I shoulda visited the site a few hundred dozen, times. In Canada, downloading music is legal. Damn I love the levy, I really do. But you've got a very good point, not only did they ruin the chain of evidence, but they've ensured that there will never, ever be a fair trial what so ever.

Personally for him? I'd sue them into the ground for defamation of character and libel. They've already lost as it stands, as they can't use anything they've already claimed as evidence.

Re:Prejudiced the prosecution (2)

SuricouRaven (1897204) | more than 2 years ago | (#39072677)

Here in the UK and most of Europe, we get the levy... and it's *still* illegal to download or copy*. Is it any wonder people are starting to dislike the media industry so much?

* It's actually illegal to so much as rip your purchased CD onto a portable player for convenience in the UK, but no-one bothers to enforce that one.

Re:Prejudiced the prosecution (3, Interesting)

Whibla (210729) | more than 2 years ago | (#39072787)

* It's actually illegal to so much as rip your purchased CD onto a portable player for convenience in the UK

Not for long, hopefully! Proposed Changes [bbc.co.uk]

As one of the talking heads is quoted as saying in the above linked article:

"The review pointed out that if you have a situation where 90% of your population is doing something, then it's not really a very good law,"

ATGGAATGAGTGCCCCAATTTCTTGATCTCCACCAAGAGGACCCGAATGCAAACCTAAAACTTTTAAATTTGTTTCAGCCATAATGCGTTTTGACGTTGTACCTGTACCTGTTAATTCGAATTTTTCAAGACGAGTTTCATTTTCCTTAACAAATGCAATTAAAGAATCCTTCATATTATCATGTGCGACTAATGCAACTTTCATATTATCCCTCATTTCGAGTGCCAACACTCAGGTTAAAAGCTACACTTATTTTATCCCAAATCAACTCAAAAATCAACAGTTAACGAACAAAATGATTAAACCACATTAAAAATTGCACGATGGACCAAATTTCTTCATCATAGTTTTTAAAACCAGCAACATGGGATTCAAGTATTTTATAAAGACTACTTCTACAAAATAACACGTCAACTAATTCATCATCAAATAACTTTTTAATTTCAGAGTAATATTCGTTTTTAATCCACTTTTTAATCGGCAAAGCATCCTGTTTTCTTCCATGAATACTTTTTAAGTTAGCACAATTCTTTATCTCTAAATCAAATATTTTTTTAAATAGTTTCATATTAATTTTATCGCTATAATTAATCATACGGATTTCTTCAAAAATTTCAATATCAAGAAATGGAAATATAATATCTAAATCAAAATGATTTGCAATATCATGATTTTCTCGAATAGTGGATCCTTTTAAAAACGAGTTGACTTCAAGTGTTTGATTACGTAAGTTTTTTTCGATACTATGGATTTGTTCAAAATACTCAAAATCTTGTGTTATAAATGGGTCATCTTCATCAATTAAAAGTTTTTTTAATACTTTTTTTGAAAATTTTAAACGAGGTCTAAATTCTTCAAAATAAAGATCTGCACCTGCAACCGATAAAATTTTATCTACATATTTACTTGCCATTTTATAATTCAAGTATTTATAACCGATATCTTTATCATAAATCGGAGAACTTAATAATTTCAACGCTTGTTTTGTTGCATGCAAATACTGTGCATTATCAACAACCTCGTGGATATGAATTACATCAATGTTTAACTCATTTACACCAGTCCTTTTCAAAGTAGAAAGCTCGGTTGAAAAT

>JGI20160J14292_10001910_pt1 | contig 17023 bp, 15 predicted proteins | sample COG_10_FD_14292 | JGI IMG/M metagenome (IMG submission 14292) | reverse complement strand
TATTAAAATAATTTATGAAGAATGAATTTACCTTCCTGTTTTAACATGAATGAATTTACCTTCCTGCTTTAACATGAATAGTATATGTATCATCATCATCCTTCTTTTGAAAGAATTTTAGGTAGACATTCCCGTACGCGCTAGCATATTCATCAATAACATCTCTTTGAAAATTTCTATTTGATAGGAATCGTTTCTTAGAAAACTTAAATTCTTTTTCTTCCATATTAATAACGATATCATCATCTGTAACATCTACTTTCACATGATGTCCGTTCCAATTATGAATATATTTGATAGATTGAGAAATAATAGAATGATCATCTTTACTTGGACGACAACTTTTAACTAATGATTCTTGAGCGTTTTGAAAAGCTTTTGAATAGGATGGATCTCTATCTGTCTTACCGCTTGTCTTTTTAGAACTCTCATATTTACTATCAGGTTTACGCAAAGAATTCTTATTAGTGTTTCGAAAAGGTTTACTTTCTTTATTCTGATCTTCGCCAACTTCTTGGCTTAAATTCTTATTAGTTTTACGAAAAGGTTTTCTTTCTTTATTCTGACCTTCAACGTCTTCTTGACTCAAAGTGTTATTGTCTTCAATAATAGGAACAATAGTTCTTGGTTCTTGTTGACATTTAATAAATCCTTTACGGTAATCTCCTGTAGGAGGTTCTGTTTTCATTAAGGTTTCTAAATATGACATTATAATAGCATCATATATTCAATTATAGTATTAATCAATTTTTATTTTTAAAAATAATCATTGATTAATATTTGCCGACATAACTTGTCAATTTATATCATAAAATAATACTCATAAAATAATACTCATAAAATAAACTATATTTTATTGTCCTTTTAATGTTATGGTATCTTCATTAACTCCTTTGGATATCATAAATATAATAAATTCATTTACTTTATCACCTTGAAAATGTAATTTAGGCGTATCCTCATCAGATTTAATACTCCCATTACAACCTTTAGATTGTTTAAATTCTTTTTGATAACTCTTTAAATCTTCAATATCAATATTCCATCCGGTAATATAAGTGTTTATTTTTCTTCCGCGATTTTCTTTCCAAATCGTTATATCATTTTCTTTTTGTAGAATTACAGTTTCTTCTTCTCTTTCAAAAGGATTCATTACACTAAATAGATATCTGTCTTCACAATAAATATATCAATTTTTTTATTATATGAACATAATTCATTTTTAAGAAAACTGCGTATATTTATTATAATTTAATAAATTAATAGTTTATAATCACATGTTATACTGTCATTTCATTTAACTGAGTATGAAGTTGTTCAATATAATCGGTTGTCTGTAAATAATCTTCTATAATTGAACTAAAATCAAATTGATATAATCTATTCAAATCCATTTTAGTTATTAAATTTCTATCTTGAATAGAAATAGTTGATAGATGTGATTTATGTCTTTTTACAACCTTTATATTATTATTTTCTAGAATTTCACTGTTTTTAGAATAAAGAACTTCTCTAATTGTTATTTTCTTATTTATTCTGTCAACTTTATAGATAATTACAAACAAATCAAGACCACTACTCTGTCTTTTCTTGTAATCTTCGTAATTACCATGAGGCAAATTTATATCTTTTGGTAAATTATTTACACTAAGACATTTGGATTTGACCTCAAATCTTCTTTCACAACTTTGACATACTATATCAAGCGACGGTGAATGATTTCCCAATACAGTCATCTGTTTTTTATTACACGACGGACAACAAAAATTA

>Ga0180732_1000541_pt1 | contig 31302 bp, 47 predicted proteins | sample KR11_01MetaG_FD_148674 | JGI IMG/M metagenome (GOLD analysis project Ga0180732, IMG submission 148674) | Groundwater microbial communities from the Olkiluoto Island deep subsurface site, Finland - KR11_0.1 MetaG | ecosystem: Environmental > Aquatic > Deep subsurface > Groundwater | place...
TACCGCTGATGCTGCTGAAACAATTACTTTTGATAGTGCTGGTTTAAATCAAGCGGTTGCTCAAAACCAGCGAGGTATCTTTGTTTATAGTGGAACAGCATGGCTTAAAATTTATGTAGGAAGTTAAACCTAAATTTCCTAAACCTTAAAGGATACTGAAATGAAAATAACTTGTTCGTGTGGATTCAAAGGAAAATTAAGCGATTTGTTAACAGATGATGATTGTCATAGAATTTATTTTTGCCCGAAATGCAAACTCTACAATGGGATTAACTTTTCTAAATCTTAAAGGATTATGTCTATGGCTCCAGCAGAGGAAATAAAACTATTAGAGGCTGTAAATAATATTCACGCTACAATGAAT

A 'rare' and sensible insight! Now let's hope the government can get a move on actually passing it, as a bill, through Parliment.

Re:Prejudiced the prosecution (1)

Mashiki (184564) | more than 2 years ago | (#39072865)

Pretty sure there's been rebellions over that type of stuff. But my history might be a bit rusty....

Really? (-1)

Anonymous Coward | more than 2 years ago | (#39072057)

How is this possible? Why are the people of the United Kingdom putting up with this crap? What is happening over there?

Canadians are fortunate enough to have stopped legislation the Conservatives were trying to ram down our throats giving police over arching access to our web surfing history and habits including cell phone usage WITHOUT a warrant. It got stopped in it's in tracks (not the first time either) because we fought back. I suggest the people of other nations stand up for their rights and not put up with this. Even the major media outlets were calling for it be thwarted.

Everything I read on this site about the UK lately quite frankly scares me. Didn't you learn anything from WWII and the Nazi's.

WAKE UP TAKE YOUR HEADS OUT OF YOUR ASSES AND DO SOMETHING ABOUT IT, write a letter to your MP, sign a petition, protest! Do something!!! SOCA wtf is that?! Sounds like fascism to me.

Little England ... (0)

Anonymous Coward | more than 2 years ago | (#39072059)

is now Little US - corruption is now openly flaunted.

Its their network, from your ip to the world (2)

AHuxley (892839) | more than 2 years ago | (#39072065)